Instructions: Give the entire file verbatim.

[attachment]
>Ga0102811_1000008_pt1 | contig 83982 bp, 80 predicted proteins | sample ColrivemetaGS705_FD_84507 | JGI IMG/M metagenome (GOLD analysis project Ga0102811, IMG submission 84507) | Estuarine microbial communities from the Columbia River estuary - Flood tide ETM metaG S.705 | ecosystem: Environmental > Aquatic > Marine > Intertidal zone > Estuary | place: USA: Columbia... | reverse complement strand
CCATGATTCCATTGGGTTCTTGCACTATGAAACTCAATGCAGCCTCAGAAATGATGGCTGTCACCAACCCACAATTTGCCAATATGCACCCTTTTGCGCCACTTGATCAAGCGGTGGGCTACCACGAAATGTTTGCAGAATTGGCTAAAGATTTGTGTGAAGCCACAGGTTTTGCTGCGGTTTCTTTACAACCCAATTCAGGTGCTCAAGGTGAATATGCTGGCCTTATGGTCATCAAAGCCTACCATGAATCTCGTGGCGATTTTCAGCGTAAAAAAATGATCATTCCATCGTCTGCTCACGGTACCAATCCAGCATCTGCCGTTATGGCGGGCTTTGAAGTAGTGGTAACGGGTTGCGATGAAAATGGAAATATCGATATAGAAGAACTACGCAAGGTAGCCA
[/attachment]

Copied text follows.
>Ga0102811_1000008_pt1 | contig 83982 bp, 80 predicted proteins | sample ColrivemetaGS705_FD_84507 | JGI IMG/M metagenome (GOLD analysis project Ga0102811, IMG submission 84507) | Estuarine microbial communities from the Columbia River estuary - Flood tide ETM metaG S.705 | ecosystem: Environmental > Aquatic > Marine > Intertidal zone > Estuary | place: USA: Columbia... | reverse complement strand
CCATGATTCCATTGGGTTCTTGCACTATGAAACTCAATGCAGCCTCAGAAATGATGGCTGTCACCAACCCACAATTTGCCAATATGCACCCTTTTGCGCCACTTGATCAAGCGGTGGGCTACCACGAAATGTTTGCAGAATTGGCTAAAGATTTGTGTGAAGCCACAGGTTTTGCTGCGGTTTCTTTACAACCCAATTCAGGTGCTCAAGGTGAATATGCTGGCCTTATGGTCATCAAAGCCTACCATGAATCTCGTGGCGATTTTCAGCGTAAAAAAATGATCATTCCATCGTCTGCTCACGGTACCAATCCAGCATCTGCCGTTATGGCGGGCTTTGAAGTAGTGGTAACGGGTTGCGATGAAAATGGAAATATCGATATAGAAGAACTACGCAAGGTAGCCA